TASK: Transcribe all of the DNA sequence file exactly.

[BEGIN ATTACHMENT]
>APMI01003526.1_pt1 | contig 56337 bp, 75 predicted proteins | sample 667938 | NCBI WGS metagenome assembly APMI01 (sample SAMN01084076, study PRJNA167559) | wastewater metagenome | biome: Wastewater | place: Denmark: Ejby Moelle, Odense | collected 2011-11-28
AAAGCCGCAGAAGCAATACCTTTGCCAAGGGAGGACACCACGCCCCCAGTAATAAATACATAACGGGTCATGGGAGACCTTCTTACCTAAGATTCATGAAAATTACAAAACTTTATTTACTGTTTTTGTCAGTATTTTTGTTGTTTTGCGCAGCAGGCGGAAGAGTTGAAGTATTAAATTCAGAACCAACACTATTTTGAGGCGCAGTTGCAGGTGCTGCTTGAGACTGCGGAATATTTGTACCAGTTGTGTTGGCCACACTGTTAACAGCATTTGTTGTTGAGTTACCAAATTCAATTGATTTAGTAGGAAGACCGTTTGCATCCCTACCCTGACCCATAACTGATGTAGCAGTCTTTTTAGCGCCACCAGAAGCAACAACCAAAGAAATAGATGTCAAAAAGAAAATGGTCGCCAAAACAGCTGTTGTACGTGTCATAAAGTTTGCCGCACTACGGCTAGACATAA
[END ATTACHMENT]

>APMI01003526.1_pt1 | contig 56337 bp, 75 predicted proteins | sample 667938 | NCBI WGS metagenome assembly APMI01 (sample SAMN01084076, study PRJNA167559) | wastewater metagenome | biome: Wastewater | place: Denmark: Ejby Moelle, Odense | collected 2011-11-28
AAAGCCGCAGAAGCAATACCTTTGCCAAGGGAGGACACCACGCCCCCAGTAATAAATACATAACGGGTCATGGGAGACCTTCTTACCTAAGATTCATGAAAATTACAAAACTTTATTTACTGTTTTTGTCAGTATTTTTGTTGTTTTGCGCAGCAGGCGGAAGAGTTGAAGTATTAAATTCAGAACCAACACTATTTTGAGGCGCAGTTGCAGGTGCTGCTTGAGACTGCGGAATATTTGTACCAGTTGTGTTGGCCACACTGTTAACAGCATTTGTTGTTGAGTTACCAAATTCAATTGATTTAGTAGGAAGACCGTTTGCATCCCTACCCTGACCCATAACTGATGTAGCAGTCTTTTTAGCGCCACCAGAAGCAACAACCAAAGAAATAGATGTCAAAAAGAAAATGGTCGCCAAAACAGCTGTTGTACGTGTCATAAAGTTTGCCGCACTACGGCTAGACATAA